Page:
Greenhouse designed to house community garden vandalized

Damage believed to have occurred over New Year's Day weekend

Noel Lyn Smith
Farmington Daily Times
Vandals cut holes in the walls of a greenhouse near the Healing Drop In Center in Shiprock over the New Year's Day weekend.

SHIPROCK — A greenhouse here designed to shelter a community garden and demonstrate farming techniques was vandalized during the New Year's Day weekend.

The greenhouse, located near the Healing Circle Drop-In Center near the junction of U.S. highways 491 and 64, sustained damages to its plastic, wood paneling and garden boxes.

Shirley Montoya, director of the center, said the damage was noticed on Jan. 1, and it was reported to the Navajo police department here.

Caroline Padilla, an administrative assistant at the Healing Drop In Center, on Thursday shows the damage done by vandals to a greenhouse near the center in Shiprock.

Montoya said the structure is part of an initiative started by the nonprofit organization Diné Introspective and others to teach community members about the benefits of producing locally grown food.

Deion Hayes, program assistant for the center and Diné Introspective member, said participants were excited about plans for the greenhouse, including using the space to demonstrate techniques and for hands-on projects.

"It's discouraging," Hayes said about the vandalism.

The greenhouse was funded by a special grant from the U.S. Department of Agriculture's Office of Advocacy and Outreach and administered by Issachar Calling, a a nonprofit organization based in Waterflow that focuses on health promotion and improving the quality of life in communities.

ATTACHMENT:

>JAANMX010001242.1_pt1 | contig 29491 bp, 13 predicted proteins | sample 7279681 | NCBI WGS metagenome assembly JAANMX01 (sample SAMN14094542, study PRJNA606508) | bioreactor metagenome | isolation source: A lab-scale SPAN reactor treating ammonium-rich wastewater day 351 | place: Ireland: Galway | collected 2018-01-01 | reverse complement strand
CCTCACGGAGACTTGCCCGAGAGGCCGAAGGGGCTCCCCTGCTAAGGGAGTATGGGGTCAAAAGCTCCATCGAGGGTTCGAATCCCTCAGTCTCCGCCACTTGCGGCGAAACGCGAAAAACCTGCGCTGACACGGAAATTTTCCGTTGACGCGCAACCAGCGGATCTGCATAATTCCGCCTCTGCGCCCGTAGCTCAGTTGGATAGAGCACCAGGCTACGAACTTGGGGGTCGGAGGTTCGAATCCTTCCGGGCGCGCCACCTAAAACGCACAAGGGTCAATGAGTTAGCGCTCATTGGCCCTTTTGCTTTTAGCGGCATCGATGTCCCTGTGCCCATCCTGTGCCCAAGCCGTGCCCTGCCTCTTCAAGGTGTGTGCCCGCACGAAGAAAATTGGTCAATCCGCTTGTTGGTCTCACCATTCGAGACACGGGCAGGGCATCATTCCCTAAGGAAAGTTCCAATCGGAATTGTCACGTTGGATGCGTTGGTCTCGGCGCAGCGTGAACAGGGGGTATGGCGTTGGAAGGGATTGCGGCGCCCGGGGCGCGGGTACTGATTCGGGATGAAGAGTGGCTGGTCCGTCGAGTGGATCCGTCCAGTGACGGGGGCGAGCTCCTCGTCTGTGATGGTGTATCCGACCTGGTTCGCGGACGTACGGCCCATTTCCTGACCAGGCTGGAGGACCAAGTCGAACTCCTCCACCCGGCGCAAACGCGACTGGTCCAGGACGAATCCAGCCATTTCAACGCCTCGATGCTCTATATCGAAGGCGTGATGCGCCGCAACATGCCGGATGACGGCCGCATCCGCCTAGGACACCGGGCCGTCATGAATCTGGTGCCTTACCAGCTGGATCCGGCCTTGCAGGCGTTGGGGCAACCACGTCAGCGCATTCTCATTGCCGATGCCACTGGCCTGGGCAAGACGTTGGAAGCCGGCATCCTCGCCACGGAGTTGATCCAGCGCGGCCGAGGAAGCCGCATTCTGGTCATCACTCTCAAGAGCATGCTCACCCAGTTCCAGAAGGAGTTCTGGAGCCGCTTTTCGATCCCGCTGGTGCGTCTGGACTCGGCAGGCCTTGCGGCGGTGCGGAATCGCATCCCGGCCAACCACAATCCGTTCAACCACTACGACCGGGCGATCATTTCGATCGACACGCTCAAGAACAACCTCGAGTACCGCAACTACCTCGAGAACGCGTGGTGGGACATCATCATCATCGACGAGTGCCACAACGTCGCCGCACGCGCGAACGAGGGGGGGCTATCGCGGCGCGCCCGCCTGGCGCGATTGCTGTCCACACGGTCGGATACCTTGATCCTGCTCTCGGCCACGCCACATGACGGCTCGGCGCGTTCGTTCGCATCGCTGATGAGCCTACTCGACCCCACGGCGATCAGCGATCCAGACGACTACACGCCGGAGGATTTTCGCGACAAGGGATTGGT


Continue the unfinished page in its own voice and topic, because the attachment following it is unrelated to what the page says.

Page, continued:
Anna Tyler, administrator for Issacher Calling, said the structure was built as part of an agricultural workshop on Nov. 19 and there were plans to further develop the greenhouse.

Plants saved from a damaged greenhouse sit on a window sill on Thursday at the Healing Drop In Center in Shiprock.

Hayes said the damage will delay the group's next step to test the soil inside the greenhouse, as well as transplant seedlings some participants had started growing.

Inside the Healing Circle Drop-In Center, Hayes has starter plants for beans, cucumbers, carrots and peppers sitting on a window sill.

"The person who did this didn't consider it would hurt so many other people," he said adding he is thinking about whether the project should continue, and if it does, he is thinking about options to protect the greenhouse.

Montoya and Hayes expressed interest in rebuilding the structure, including salvaging as much of the existing material as possible.

They are also considering raising funds to install some type of security for the area.

"We'll keep going. I mean, this place isn't known to be quitters," Montoya said.

Noel Lyn Smith covers the Navajo Nation for The Daily Times. She can be reached at 505-564-4636 or by email at